A clinical study of ocular motor nerve functions after petroclival meningioma resection

Acta Neurochir (Wien). 2020 Jun;162(6):1249-1257. doi: 10.1007/s00701-020-04262-4. Epub 2020 Feb 26.

Abstract

Background: Ocular motor dysfunction is one of the most common postoperative complications of petroclival meningioma. However, its incidence, recovery rate, and independent risk factors remain poorly explored.

Methods: A prospective analysis of 31 petroclival meningiomas was performed. Operative approaches were selected by utilizing a new 6-region classification of petroclival meningiomas we proposed. Two scores were used to evaluate the functions of the oculomotor and abducens nerves. Pearson correlation analysis and binary logistic regression analysis were used to identify independent risk factors for intraoperative oculomotor and abducens nerve injury.

Results: Postoperative new-onset dysfunctions in the pupillary light reflex and eye/eyelid movements as well as abducens paralysis were detected in eight (25.8%), ten (32.3%) and twelve (38.7%) cases, respectively. Their corresponding recovery rates after 6 months of follow-up were 75% (6/8), 80% (8/10), and 83.3% (10/12), respectively, and their mean times to start recovery were 4.03, 2.43, and 2.5 months, respectively. Tumor invasion into the suprasellar region/sphenoid sinus was the only risk factor for dysfunctions in both the pupillary light reflex (p = 0.001) and eye/eyelid movements (p = 0.002). Intraoperative utilization of the infratrigeminal interspace was the only risk factor for dysfunction in eyeball abduction movement (p = 0.004).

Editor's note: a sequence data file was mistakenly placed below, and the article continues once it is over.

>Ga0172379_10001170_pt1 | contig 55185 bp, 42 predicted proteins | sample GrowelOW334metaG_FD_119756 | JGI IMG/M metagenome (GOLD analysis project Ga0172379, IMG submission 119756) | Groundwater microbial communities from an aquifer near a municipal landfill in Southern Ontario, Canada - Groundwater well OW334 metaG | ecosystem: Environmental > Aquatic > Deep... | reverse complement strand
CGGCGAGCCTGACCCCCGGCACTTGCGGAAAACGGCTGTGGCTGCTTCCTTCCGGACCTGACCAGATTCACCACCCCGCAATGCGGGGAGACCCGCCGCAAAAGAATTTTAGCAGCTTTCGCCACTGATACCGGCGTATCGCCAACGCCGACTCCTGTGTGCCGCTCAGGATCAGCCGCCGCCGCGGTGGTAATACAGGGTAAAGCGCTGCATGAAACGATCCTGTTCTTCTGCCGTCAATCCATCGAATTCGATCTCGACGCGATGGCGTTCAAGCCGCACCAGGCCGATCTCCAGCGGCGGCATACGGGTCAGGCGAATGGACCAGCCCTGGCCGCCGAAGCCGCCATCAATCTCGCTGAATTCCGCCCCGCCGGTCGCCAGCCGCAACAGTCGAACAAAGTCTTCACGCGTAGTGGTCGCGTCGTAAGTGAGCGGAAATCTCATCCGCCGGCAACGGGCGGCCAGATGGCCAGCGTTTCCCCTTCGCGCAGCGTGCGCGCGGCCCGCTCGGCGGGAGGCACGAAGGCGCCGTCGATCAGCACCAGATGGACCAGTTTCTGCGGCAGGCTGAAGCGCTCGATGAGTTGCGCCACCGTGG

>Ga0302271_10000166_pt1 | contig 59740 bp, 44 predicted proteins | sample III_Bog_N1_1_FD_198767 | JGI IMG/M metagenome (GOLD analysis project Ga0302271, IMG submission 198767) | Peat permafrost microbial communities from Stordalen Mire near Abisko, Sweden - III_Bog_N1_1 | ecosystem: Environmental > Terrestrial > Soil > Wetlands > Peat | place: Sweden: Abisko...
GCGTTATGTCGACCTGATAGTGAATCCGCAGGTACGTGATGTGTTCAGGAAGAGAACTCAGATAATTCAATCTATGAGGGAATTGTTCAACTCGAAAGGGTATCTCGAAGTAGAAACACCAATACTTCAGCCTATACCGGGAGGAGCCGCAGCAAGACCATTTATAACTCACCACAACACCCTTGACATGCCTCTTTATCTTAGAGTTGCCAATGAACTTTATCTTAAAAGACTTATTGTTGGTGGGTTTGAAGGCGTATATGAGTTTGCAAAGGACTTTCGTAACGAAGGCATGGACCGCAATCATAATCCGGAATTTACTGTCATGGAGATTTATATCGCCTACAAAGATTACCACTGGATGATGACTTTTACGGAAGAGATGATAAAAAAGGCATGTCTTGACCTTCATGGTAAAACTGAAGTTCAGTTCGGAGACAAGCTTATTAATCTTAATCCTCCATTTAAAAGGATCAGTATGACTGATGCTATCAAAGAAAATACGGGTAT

Conclusions: Dysfunctions of the oculomotor and abducens nerves recovered within 6 months postoperatively. Tumor extension into the suprasellar region/sphenoid sinus was the only risk factor for oculomotor nerve paralysis. Eye/eyelid movements were more sensitive than the pupillary light reflex in reflecting nerve dysfunctions. Intraoperative utilization of the infratrigeminal interspace was the only risk factor for abducens nerve paralysis.

Keywords: Abducens nerve; Microsurgery; Ocular-motor dysfunction; Oculomotor nerve; Petroclival meningioma; Risk factors.

Publication types

  • Clinical Study

MeSH terms

  • Abducens Nerve / pathology
  • Abducens Nerve Injury / etiology
  • Abducens Nerve Injury / physiopathology
  • Adult
  • Female
  • Humans
  • Male
  • Meningeal Neoplasms / surgery*
  • Meningioma / surgery*
  • Middle Aged
  • Neurosurgical Procedures / adverse effects*
  • Neurosurgical Procedures / methods
  • Oculomotor Nerve / pathology
  • Oculomotor Nerve Injuries / etiology
  • Oculomotor Nerve Injuries / physiopathology*
  • Postoperative Complications / etiology
  • Postoperative Complications / physiopathology*
  • Reflex, Pupillary
  • Skull Base Neoplasms / surgery*